For Elon to become a consistent CAA contender, it needs to recruit classes that include 2+ “productive careers” more than 50% of the time. So far, in just one season at Schar Center, signs seem to be pointing in the right direction. Elon’s current crop of four freshmen – presumably having been recruited with the promise of playing at Schar Center – are all averaging 12+ minutes per game this season. Compare that to Elon’s current sophomore and junior classes, which when combined, feature just one player who plays more than 10mpg. While I don’t think there’s evidence to support that the current freshmen class will be as productive as the classes of 2010 or 2015, it is nice to see multiple guys who should contribute in the years to come.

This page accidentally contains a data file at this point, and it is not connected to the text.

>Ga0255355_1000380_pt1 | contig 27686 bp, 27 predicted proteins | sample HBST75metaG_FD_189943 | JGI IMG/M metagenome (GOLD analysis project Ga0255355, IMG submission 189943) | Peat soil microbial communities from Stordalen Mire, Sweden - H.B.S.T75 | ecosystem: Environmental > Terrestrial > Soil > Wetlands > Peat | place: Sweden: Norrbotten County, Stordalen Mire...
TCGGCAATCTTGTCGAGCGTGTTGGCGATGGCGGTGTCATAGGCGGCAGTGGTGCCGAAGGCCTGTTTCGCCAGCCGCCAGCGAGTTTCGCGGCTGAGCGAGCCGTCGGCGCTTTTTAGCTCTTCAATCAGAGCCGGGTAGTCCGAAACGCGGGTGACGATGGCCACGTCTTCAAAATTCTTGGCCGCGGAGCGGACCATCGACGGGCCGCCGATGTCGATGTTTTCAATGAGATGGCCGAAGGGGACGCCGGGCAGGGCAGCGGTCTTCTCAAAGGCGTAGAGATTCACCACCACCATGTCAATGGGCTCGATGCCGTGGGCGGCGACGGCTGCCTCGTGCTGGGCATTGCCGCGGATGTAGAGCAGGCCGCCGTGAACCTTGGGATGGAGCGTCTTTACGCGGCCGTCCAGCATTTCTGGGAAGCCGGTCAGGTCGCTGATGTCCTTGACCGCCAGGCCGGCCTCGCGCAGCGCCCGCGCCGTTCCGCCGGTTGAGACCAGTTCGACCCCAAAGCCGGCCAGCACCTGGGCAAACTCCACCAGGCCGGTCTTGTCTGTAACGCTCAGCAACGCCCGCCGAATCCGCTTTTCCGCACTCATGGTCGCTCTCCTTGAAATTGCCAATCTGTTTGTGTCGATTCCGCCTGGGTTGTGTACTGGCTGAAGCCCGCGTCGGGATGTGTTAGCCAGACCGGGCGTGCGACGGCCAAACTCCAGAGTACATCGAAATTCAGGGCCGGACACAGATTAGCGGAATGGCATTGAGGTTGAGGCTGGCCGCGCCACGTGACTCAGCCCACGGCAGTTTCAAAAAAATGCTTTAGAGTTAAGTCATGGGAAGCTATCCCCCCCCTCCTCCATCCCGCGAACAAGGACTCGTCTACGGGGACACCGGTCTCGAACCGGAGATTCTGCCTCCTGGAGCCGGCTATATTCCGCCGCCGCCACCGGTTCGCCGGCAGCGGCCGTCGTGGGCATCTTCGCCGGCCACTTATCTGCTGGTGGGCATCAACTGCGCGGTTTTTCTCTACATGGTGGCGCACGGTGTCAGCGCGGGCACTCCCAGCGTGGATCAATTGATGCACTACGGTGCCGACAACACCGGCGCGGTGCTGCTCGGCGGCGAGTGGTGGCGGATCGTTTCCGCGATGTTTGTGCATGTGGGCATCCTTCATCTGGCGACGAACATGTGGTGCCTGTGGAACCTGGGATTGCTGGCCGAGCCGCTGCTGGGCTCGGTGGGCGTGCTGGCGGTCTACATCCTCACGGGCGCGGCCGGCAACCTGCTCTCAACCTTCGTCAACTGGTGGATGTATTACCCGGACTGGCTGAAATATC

Overall, I’d think that Schar Center is about on schedule with where you’d realistically want it to be after year one. Elon struggled to a 5-11 home record this season, but Schar Center wasn’t built to be a “quick fix.” Hopefully, Schar Center will be a major part of building a consistent contender. There are reasons to believe the Phoenix is trending in the right direction. Elon ticketing staff appears to have built some momentum within Elon’s surrounding communities. This year’s freshmen class has also certainly been a bright spot. And as the team (hopefully) continues to improve, student support should improve too.
In fact, there are signs that the team has already improved in the Schar Center era. Let’s remember that – at 7-11 – this year’s Phoenix squad finished with a better record in CAA play than last year’s team (6-12). So while there are plenty of gaps that still need to be bridged, Schar Center has positioned itself to be a major factor in helping the Phoenix cross the bridges at an exponentially greater pace.
See you next Schar.
Oh… that’s a bad pun.